If this fix and the new battery still doesn’t sort the problem then fair enough, you ruled out a simple fix and a trip to the audiologist is a good idea after all.
Q: My hearing device doesn’t make the sound as loud as it used to. What can I do?
A: If the amplified sound seems too quiet the two most likely causes are a blockage in the receiver tubing or your hearing has changed. As mentioned above, the receiver tube is the conduit along which the amplified sound travels. Any blockages in that tubing will act to deaden the sound, in the same way as putting your fingers in your ears would.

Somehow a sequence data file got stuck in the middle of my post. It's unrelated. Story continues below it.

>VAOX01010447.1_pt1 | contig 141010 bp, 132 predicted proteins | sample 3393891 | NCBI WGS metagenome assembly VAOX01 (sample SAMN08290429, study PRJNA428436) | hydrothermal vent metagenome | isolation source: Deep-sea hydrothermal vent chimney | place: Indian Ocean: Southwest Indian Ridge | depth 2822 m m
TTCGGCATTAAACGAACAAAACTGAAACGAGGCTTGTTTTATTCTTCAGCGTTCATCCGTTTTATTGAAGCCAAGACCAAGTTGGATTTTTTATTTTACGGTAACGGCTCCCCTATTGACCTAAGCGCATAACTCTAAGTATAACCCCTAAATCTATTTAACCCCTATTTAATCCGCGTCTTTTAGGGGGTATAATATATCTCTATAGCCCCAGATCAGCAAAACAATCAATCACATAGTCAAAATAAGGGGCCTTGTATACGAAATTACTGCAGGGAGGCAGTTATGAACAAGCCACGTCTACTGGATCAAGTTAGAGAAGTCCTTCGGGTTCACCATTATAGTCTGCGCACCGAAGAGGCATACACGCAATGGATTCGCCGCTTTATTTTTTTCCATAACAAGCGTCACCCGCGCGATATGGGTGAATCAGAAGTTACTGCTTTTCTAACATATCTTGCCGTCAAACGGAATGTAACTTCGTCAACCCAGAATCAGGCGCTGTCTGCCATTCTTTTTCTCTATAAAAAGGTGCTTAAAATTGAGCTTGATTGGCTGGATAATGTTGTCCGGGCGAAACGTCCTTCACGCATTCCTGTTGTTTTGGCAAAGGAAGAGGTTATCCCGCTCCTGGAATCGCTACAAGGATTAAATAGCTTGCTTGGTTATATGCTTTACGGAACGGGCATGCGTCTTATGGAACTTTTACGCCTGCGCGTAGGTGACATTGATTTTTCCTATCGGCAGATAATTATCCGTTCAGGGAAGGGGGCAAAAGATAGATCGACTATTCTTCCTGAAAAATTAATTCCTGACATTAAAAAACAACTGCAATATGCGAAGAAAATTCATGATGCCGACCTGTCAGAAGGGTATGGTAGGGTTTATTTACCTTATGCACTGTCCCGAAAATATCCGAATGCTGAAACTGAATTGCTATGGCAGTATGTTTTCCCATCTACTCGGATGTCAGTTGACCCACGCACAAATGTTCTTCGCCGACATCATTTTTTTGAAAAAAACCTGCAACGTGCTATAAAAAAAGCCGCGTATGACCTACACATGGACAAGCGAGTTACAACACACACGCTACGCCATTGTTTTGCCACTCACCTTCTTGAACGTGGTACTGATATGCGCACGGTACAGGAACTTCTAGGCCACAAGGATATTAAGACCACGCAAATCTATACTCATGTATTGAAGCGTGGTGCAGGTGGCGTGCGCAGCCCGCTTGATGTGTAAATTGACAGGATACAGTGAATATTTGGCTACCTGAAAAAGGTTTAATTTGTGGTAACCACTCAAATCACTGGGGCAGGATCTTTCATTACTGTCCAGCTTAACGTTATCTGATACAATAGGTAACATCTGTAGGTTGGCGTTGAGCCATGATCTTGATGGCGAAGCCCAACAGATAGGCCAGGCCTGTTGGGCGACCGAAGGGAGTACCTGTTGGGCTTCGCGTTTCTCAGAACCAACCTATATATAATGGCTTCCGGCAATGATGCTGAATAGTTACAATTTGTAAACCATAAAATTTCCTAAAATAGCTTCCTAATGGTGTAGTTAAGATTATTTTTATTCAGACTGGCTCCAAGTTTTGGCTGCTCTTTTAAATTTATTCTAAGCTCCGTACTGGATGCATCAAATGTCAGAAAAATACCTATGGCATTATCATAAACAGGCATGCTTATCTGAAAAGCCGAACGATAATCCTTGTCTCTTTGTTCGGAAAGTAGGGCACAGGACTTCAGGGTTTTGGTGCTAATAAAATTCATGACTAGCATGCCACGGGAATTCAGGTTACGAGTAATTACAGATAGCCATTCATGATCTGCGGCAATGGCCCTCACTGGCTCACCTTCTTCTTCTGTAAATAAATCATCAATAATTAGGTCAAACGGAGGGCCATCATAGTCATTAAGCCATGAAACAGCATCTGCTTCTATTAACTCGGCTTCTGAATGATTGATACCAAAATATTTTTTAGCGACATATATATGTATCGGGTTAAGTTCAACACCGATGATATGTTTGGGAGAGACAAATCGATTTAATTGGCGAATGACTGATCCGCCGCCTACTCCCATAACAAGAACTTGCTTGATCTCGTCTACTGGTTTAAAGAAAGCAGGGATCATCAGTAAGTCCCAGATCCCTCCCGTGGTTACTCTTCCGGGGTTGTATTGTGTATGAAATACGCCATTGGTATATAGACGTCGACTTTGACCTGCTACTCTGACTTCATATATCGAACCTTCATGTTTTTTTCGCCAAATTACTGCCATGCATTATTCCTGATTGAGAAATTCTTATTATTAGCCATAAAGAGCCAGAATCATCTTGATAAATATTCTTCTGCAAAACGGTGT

If you’ve carefully checked the tubing and it all seems in order, then consider the possibility that there’s been a change in your ability to hear and it is time to have a hearing checkup. Audiologists advise an annual hearing test.
Q: My hearing aid whistles and it’s driving me mad. How can I stop it?
A: This time it might not be the problem is with the hearing device but with wax in your ear canal or the way the device is inserted. Check to see you inserting the hearing device correctly and it sits where it should. Sometimes just removing the aid and the reinserting it correctly is all it takes to get whistle free sound. If you have no such luck then have your physician or hearing healthcare professional check your ear canal for wax build up and if necessary have the ears syringed.
Handling Hearing Aid Repairs
Here are some common problems encountered by hearing aid users that are often easily solvable, if you don’t have any luck with these solutions be sure to contact your audiologist.